As the impactor’s main body crashed into the N.A. craton at a low angle, the forces drove deep into the earth and upset the static terrain immensely. As it drove down, the center component rebounded up and resolidified. Meanwhile, the crater dug out thousands of feet deep, and the perimeter walls were uplifted. Because of its trajectory, the crater is not round but rather oblong. The rebound core was not centered but shifted northwest, closing in on its northern perimeter crater wall. This explains the narrow, but deep (300+feet), Mackinaw Straight. It also explains the Niagara Escarpment that is visible on both the northwest and northeast sides of the Michigan/Huron crater. The northern portion has been completely eradicated by later glacier action as has a lot of other evidence. Glaciers, wind, and weather are earth’s history erasers. The limestone base has been pushed down and now resides beneath the waters of that massive Great Lake. Wisconsin, Northern Minnesota, and Western Ontario are peppered with thousands of lakes of varying size that owe their existence to both this impact and, later, glacier scouring. They are, in fact: debris fields with some having rocky outcrops or hills on their northwest banks. The Niagara Escarpment encircles 2/3 of northern half of the crater, as the western side in Wisconsin can easily be seen as a ridge looking east from 1 to 40 mile from the shoreline of Lake Michigan. It disappears below ground, south of Milwaukee suburbs. The entire region is peppered with limestone quarries and continues south. Driving on the 294 Interstate south of Chicago, the Thornton, Illinois quarry shows the immenseness of this limestone base, but below grade. The land creating Door County and Garden Peninsula, Michigan are remnants of this upthrust of the craters rim. On the other side, the Niagara Escarpment is the dividing line between Lake Huron and Georgian Bay, Ontario. It continues south through Hamilton. After that, it is visible as Niagara Falls.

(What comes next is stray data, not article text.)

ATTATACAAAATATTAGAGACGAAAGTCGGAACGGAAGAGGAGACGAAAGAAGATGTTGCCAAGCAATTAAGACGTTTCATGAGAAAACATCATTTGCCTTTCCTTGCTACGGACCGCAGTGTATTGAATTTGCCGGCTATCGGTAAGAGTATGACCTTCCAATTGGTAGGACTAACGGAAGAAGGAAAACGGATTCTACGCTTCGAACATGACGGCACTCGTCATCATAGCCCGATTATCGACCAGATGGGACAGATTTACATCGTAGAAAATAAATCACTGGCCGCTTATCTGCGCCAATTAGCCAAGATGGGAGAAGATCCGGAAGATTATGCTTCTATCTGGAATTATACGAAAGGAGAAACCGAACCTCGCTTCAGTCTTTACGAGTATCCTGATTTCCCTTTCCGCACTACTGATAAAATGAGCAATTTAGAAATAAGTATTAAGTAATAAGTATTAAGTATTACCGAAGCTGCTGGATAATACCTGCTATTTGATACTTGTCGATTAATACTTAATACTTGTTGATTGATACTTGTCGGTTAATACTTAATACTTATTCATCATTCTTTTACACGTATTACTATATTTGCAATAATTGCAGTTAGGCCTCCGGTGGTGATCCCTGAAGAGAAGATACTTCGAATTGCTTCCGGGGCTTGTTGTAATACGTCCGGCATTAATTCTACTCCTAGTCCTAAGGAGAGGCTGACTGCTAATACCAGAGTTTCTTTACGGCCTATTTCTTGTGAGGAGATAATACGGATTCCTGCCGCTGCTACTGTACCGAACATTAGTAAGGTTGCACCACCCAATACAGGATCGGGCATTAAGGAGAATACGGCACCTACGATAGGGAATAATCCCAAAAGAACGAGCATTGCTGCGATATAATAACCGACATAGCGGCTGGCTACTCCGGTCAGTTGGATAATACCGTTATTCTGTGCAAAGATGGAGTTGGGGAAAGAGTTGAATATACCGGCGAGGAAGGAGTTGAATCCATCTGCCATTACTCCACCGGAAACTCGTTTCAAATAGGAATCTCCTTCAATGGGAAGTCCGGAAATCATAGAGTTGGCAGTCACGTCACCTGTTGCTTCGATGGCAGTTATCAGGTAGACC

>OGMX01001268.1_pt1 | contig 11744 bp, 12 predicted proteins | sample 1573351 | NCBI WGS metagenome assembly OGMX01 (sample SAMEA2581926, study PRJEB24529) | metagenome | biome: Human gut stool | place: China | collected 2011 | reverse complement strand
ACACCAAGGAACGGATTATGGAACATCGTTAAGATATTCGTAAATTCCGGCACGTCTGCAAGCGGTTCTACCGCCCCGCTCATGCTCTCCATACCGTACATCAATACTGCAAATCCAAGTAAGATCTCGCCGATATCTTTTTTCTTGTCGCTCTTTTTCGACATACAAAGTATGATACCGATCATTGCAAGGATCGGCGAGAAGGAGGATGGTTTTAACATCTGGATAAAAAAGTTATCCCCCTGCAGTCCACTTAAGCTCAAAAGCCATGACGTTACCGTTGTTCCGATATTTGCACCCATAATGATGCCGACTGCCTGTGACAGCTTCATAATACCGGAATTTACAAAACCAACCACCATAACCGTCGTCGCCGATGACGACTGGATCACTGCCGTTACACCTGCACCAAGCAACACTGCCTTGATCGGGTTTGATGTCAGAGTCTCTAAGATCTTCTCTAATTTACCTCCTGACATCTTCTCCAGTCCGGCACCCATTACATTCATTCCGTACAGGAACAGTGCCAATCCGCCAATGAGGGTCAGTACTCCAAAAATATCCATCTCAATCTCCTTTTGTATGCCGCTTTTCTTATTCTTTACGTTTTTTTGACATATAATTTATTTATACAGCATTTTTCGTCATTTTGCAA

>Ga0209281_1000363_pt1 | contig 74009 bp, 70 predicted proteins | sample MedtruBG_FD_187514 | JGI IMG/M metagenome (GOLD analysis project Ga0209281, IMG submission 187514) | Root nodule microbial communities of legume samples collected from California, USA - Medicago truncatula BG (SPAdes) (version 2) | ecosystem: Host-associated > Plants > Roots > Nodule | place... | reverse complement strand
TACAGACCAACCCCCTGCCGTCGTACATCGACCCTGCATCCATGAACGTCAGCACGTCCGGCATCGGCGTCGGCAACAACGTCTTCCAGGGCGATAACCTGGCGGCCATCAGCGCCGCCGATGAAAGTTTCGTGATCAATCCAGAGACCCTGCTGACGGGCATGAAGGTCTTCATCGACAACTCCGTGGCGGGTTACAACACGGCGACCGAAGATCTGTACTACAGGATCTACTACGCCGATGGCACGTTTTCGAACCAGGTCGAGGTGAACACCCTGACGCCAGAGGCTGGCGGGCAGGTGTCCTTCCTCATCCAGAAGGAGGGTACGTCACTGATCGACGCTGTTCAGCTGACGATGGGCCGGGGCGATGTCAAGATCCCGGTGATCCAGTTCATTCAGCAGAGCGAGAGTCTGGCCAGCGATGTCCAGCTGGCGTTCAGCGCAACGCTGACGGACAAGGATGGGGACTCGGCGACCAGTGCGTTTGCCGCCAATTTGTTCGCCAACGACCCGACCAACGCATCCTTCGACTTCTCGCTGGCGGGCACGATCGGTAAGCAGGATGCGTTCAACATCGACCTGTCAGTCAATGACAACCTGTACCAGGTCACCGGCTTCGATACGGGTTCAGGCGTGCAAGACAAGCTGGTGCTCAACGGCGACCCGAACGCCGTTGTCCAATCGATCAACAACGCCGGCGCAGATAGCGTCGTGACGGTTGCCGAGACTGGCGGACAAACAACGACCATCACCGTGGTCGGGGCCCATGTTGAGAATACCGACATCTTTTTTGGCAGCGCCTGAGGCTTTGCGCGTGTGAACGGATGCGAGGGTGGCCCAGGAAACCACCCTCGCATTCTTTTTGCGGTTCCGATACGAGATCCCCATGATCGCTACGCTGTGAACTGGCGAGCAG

The Niagra Escarpment. On the west side, the escarpment actually transverses Door County, separating Lake Michigan from the glacier scoured Green Bay, similar to the glacier scoured Saginaw Bay in Lake Huron. The Michigan Basin shown on the map is the impactor’s ground zero. The Niagara limestone encircles the Michigan/Huron complex but is entirely below grade on the south side. 
Another map of the Niagara Escarpment showing its path through the Door County Peninsula.
Some of the 15,000 lakes in Wisconsin. Although most are glacier lakes, some that are deep and have upthrust structures on the northwest side way be remnants of the debris field after impact.
Some of the 10,000 lakes of Minnesota. Again, some may be debris craters filled in with water. 

There are 250,000 lakes in Ontario, 100,000 lakes in Manitoba, 100,000 lakes in Saskatchewan, and 2 of the deepest lakes in North America in the Northwest Territories. Most of these are in a northwestern Arc beyond the Great Lakes. Some of these water structures may be part of a debris field from all the commotion of a meteorite impactor site in present day Michigan and the atmospheric breakup of a large foreign body. No where in the world, including Siberia, is there such a concentration of lakes in a long arc.

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